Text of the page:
Yang Wang is known for conducting complex research using highly sophisticated equipment. Yet the Florida State University geochemist also has spent days hiking through the remote outback of Tibet and camping in the foothills of the Himalayas — all in the name of scientific discovery.
Because of that unique mix of skills, Wang was chosen to take part in a team of researchers that uncovered the oldest prehistoric woolly rhino ever found. A paper describing the team's discovery was just published in Science, the prestigious international journal that has an estimated total readership of 1 million. (An abstract of the paper is available here; access to the full article requires a paid subscription.)
Wang and an international group of paleontologists set out in 2007 to explore one of the most isolated places on Earth: the Zanda (ZAH-dah) Basin in Tibet, located at the feet of the Himalaya Mountains. The words majestic, wild and awesome all apply, yet fail to capture the landscape's natural wonder.
What drew the researchers to the basin wasn't its raw beauty, however. They came to explore its buried treasures. The largely untouched Zanda Basin is a fossil hunter's paradise, and the team was determined to make scientific breakthroughs.
They did just that, finding the complete skull and lower jaw of a previously unknown and long-extinct animal. They christened it the Tibetan woolly rhino (Coelodonta thibetana).
"This is the oldest, most primitive woolly rhino every found," Wang said of the team's discovery.
The ancient beast stood perhaps 6 feet tall and 12 to 14 feet long. It bore two great horns. One grew from the tip of its nose and was about 3 feet long. A much smaller horn arose from between its eyes. The Tibetan woolly rhino was stocky like today's rhino but had long, thick hair. It is often mentioned in the same breath with woolly mammoths, giant sloths and sabertooth cats, all giant mammals of the period that became extinct.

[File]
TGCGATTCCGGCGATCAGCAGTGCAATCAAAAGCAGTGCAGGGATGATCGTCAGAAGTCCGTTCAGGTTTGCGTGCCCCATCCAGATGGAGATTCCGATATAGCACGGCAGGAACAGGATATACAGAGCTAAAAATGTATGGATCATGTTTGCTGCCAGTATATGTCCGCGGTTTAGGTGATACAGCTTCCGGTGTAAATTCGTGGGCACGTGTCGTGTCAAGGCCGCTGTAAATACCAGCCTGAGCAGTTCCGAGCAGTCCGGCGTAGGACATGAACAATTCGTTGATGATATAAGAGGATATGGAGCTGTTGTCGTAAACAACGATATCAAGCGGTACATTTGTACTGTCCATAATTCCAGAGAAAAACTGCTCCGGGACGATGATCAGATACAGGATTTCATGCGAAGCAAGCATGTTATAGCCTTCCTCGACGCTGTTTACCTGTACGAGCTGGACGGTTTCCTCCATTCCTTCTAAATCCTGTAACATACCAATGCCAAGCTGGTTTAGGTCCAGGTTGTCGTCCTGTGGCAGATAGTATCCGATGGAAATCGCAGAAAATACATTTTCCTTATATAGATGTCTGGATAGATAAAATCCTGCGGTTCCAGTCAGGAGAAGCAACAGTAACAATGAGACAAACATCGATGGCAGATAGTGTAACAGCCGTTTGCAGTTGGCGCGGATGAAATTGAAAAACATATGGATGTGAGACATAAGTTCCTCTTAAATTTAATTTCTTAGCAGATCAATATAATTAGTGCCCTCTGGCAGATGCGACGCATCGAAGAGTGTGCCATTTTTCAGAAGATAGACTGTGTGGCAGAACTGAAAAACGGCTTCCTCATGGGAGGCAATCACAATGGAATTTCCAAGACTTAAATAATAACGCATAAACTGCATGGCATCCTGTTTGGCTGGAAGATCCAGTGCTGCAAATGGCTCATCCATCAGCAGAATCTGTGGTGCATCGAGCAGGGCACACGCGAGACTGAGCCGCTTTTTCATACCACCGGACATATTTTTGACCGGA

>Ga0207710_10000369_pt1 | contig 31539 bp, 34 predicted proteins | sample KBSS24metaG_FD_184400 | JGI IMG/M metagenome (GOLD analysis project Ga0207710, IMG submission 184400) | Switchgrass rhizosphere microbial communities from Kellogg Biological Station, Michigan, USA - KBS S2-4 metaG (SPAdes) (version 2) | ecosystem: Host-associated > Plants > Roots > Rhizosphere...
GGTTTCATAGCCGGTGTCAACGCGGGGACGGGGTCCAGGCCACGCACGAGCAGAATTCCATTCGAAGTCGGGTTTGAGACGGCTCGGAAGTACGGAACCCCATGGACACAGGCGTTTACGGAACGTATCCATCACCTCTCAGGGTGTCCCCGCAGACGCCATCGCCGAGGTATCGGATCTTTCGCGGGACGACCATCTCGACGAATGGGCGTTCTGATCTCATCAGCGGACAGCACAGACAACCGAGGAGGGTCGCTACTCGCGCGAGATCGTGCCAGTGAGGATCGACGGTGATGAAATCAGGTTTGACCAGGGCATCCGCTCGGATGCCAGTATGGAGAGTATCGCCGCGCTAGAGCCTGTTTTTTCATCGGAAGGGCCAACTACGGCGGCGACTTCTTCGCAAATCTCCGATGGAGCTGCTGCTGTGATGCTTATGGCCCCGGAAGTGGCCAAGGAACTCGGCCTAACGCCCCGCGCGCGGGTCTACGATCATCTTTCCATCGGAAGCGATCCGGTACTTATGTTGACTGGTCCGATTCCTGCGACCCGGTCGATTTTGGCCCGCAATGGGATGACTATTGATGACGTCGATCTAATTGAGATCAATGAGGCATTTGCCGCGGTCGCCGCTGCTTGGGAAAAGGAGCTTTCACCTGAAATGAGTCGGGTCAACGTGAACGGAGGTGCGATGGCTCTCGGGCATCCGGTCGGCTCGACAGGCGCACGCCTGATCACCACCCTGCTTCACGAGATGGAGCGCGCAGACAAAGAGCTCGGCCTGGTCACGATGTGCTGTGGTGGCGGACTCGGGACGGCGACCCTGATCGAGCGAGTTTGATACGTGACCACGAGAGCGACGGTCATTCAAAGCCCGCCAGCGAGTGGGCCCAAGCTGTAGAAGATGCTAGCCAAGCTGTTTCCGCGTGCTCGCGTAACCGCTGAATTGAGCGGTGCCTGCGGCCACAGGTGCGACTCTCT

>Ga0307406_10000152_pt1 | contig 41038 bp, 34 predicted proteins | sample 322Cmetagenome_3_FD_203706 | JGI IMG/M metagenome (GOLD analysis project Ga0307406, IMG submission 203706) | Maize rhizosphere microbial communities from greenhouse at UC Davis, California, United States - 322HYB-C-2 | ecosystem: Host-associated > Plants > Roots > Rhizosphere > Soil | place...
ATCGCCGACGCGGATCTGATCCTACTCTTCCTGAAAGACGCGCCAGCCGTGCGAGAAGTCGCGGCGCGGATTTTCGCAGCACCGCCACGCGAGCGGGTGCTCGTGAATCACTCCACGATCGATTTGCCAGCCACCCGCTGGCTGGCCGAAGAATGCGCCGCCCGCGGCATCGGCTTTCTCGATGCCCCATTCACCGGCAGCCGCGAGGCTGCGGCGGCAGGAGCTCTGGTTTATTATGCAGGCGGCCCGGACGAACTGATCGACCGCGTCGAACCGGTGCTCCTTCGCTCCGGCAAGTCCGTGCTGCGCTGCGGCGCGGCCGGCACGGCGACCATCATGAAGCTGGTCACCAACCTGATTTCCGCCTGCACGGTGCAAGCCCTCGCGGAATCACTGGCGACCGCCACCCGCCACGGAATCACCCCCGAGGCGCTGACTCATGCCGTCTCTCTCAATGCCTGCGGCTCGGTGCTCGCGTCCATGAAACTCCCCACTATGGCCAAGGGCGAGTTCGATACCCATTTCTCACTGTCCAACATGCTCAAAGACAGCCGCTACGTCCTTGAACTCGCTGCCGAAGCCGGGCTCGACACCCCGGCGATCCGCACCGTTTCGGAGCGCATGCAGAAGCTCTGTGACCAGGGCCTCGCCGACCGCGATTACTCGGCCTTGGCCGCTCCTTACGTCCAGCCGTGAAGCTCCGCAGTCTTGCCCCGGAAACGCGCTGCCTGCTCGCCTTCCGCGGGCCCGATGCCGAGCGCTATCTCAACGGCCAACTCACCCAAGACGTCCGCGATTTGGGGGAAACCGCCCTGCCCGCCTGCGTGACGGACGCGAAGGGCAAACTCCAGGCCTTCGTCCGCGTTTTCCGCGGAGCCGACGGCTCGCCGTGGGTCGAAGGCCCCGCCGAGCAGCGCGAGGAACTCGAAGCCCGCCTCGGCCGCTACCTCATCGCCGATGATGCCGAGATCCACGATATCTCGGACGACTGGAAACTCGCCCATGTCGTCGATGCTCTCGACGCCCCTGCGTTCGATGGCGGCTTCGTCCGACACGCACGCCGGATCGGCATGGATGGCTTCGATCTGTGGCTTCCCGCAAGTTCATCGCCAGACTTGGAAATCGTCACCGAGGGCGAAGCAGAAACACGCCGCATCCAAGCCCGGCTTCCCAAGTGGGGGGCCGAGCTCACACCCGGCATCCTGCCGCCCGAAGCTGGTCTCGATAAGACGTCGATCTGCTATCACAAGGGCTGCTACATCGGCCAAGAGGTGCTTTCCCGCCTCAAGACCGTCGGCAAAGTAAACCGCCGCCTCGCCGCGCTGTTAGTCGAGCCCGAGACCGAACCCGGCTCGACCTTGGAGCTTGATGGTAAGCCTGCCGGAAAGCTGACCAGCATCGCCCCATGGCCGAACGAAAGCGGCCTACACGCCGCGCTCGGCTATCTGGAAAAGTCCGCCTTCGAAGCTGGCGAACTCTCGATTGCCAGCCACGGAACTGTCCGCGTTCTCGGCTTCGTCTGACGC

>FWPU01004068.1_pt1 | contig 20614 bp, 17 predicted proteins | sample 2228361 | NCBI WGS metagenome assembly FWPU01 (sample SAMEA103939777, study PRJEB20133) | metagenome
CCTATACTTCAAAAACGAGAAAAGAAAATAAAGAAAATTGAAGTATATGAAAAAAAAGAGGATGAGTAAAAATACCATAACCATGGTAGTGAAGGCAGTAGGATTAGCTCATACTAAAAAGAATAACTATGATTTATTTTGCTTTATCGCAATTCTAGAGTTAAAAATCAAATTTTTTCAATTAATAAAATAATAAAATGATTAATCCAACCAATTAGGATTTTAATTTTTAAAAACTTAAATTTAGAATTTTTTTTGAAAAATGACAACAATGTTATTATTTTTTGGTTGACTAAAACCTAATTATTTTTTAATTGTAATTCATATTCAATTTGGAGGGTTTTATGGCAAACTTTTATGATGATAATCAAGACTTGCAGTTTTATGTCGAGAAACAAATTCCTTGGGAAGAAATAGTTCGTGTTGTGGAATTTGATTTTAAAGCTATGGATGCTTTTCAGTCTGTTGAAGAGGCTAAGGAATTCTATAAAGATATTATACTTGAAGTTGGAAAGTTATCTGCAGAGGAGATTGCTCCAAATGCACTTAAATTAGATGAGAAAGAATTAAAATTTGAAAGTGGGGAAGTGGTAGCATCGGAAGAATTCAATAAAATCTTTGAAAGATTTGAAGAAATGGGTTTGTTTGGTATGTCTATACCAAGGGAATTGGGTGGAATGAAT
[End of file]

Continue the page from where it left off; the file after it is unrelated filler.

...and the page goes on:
Prior to the team's discovery, the oldest woolly rhino ever found was 2.6 million years old, making it an inhabitant of the Pleistocene era (2.6 million years ago to 11,700 years ago). But the Tibetan woolly rhino found by the team is 3.7 million years old. That means it lived during the Pliocene epoch (5.3 million to 2.6 million years ago).
The new time frame also indicates that the Tibetan woolly rhino was alive before the last Ice Age. Wang examined the chemistry of the rhino's fossilized teeth using a special instrument, a mass spectrometer, at the National High Magnetic Field Laboratory at Florida State.
"We look at the chemistry of the teeth and bones, to see what the animals ate and what kind of environment they lived in," said Wang, a professor in the university's Department of Earth, Ocean and Atmospheric Science.
Her detailed analysis revealed that the creature ate grasses that grew at high altitudes. That suggests, Wang said, that when the Ice Age arrived, the Tibetan woolly rhino adapted by moving from the mountains to lower altitudes.
The expedition team also found horse, elephant and deer fossils. Most of the fossils, including the Tibetan woolly rhino's complete skull, are being kept at the Chinese Academy of Sciences in Beijing, at its Institute of Vertebrate Paleontology and Paleoanthropology.
Wang and other members of the team, led by Xiaoming Wang, curator of the Natural History Museum of Los Angeles, plan to return to the basin again in the summer of 2012.
"Cold places, such as Tibet, the Arctic and the Antarctic, are where the most unexpected discoveries will be made in the future — these are the remaining frontiers that are still largely unexplored," said Xiaoming Wang.
For more information on the Tibetan woolly rhino, contact Yang Wang at (850) 644-1121 or firstname.lastname@example.org.
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